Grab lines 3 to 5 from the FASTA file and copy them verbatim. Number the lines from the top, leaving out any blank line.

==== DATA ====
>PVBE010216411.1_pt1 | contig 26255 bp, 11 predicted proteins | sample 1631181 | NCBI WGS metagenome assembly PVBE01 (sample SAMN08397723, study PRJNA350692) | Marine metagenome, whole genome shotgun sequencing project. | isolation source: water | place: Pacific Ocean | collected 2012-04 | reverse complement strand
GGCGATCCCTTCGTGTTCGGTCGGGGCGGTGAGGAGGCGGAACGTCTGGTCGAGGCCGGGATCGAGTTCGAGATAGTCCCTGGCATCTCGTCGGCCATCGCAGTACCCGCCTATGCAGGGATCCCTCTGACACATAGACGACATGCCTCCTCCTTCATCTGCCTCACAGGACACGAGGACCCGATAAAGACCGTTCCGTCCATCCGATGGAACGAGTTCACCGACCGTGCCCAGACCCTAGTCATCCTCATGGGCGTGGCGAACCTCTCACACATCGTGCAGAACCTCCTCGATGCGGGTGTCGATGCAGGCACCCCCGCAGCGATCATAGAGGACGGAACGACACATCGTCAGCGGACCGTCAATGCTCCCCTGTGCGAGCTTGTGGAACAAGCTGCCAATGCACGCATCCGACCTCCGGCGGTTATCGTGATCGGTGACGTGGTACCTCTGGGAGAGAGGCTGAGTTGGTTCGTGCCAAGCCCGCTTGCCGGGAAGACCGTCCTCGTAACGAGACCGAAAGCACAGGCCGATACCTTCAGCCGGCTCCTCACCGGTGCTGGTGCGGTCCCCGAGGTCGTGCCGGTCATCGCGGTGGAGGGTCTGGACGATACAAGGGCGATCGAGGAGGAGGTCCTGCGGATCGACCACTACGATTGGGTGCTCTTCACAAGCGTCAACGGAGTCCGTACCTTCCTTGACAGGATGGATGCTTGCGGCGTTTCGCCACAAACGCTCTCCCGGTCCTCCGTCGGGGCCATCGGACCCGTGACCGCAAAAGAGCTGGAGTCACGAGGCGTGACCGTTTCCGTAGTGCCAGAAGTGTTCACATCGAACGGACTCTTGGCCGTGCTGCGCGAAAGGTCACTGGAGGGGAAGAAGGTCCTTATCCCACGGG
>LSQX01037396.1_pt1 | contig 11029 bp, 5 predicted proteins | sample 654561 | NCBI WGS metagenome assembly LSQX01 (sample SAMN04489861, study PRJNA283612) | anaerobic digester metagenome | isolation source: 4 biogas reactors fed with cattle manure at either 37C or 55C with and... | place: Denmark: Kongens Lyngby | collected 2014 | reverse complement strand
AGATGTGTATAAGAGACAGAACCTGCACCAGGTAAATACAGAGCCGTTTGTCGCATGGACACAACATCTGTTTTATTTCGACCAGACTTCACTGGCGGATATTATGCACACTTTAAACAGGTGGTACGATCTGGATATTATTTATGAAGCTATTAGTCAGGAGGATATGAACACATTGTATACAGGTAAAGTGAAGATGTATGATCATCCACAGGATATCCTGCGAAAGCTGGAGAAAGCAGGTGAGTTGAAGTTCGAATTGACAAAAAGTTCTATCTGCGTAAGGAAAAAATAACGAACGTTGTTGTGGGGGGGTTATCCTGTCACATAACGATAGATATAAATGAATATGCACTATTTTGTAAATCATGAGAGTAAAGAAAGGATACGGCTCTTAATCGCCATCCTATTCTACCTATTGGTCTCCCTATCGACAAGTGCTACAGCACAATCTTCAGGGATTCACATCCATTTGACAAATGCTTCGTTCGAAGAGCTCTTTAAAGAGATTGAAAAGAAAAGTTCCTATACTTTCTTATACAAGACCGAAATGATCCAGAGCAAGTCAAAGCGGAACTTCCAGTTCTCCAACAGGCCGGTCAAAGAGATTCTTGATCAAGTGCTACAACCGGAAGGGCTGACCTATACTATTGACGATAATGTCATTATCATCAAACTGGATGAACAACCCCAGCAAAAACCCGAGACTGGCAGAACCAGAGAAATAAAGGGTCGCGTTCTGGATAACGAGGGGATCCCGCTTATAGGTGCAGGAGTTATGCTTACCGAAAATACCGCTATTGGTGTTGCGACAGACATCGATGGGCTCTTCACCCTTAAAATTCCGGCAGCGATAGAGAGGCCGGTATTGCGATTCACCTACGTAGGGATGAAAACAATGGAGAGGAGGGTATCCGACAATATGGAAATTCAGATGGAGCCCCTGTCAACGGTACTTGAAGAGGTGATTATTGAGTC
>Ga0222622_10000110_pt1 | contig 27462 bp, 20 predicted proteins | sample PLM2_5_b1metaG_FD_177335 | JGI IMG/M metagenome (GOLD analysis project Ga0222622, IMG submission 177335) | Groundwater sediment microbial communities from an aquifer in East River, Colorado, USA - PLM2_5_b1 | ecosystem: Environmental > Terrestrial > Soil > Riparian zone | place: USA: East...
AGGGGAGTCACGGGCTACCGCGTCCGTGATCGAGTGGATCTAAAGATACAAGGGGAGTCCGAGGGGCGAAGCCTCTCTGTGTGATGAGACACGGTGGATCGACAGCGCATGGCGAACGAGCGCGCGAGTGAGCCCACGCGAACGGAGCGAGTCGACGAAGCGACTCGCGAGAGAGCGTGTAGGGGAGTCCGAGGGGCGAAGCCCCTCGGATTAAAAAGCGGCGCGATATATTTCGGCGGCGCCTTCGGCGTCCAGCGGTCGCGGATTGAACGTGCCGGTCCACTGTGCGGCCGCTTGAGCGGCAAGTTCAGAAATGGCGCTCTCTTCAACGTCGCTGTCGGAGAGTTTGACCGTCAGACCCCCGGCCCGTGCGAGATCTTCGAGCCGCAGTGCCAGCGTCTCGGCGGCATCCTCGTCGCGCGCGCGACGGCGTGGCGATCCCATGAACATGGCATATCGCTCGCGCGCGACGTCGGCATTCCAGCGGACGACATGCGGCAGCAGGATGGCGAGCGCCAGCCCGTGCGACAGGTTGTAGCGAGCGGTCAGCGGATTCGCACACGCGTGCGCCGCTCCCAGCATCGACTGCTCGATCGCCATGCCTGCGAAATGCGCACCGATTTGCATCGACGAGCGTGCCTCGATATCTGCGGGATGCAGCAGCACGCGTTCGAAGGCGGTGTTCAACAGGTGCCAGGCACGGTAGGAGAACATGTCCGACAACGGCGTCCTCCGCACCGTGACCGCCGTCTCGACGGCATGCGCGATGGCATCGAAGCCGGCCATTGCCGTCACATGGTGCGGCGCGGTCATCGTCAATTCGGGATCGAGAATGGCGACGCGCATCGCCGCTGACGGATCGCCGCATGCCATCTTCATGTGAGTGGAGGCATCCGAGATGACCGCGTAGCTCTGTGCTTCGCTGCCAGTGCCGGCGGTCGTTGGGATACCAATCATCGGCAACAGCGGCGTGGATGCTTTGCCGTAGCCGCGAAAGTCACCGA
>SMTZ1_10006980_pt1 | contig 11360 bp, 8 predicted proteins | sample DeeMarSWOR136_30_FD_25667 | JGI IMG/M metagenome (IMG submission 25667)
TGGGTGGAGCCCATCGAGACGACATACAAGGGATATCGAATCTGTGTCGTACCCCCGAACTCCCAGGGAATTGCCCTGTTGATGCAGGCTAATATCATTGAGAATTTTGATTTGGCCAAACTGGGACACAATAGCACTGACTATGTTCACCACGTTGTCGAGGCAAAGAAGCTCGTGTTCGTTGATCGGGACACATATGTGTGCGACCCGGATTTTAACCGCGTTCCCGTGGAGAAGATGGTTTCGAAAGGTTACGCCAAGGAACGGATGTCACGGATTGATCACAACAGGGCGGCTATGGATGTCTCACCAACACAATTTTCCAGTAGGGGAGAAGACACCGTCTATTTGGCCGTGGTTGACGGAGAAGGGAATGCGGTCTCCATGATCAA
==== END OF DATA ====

>LSQX01037396.1_pt1 | contig 11029 bp, 5 predicted proteins | sample 654561 | NCBI WGS metagenome assembly LSQX01 (sample SAMN04489861, study PRJNA283612) | anaerobic digester metagenome | isolation source: 4 biogas reactors fed with cattle manure at either 37C or 55C with and... | place: Denmark: Kongens Lyngby | collected 2014 | reverse complement strand
AGATGTGTATAAGAGACAGAACCTGCACCAGGTAAATACAGAGCCGTTTGTCGCATGGACACAACATCTGTTTTATTTCGACCAGACTTCACTGGCGGATATTATGCACACTTTAAACAGGTGGTACGATCTGGATATTATTTATGAAGCTATTAGTCAGGAGGATATGAACACATTGTATACAGGTAAAGTGAAGATGTATGATCATCCACAGGATATCCTGCGAAAGCTGGAGAAAGCAGGTGAGTTGAAGTTCGAATTGACAAAAAGTTCTATCTGCGTAAGGAAAAAATAACGAACGTTGTTGTGGGGGGGTTATCCTGTCACATAACGATAGATATAAATGAATATGCACTATTTTGTAAATCATGAGAGTAAAGAAAGGATACGGCTCTTAATCGCCATCCTATTCTACCTATTGGTCTCCCTATCGACAAGTGCTACAGCACAATCTTCAGGGATTCACATCCATTTGACAAATGCTTCGTTCGAAGAGCTCTTTAAAGAGATTGAAAAGAAAAGTTCCTATACTTTCTTATACAAGACCGAAATGATCCAGAGCAAGTCAAAGCGGAACTTCCAGTTCTCCAACAGGCCGGTCAAAGAGATTCTTGATCAAGTGCTACAACCGGAAGGGCTGACCTATACTATTGACGATAATGTCATTATCATCAAACTGGATGAACAACCCCAGCAAAAACCCGAGACTGGCAGAACCAGAGAAATAAAGGGTCGCGTTCTGGATAACGAGGGGATCCCGCTTATAGGTGCAGGAGTTATGCTTACCGAAAATACCGCTATTGGTGTTGCGACAGACATCGATGGGCTCTTCACCCTTAAAATTCCGGCAGCGATAGAGAGGCCGGTATTGCGATTCACCTACGTAGGGATGAAAACAATGGAGAGGAGGGTATCCGACAATATGGAAATTCAGATGGAGCCCCTGTCAACGGTACTTGAAGAGGTGATTATTGAGTC
>Ga0222622_10000110_pt1 | contig 27462 bp, 20 predicted proteins | sample PLM2_5_b1metaG_FD_177335 | JGI IMG/M metagenome (GOLD analysis project Ga0222622, IMG submission 177335) | Groundwater sediment microbial communities from an aquifer in East River, Colorado, USA - PLM2_5_b1 | ecosystem: Environmental > Terrestrial > Soil > Riparian zone | place: USA: East...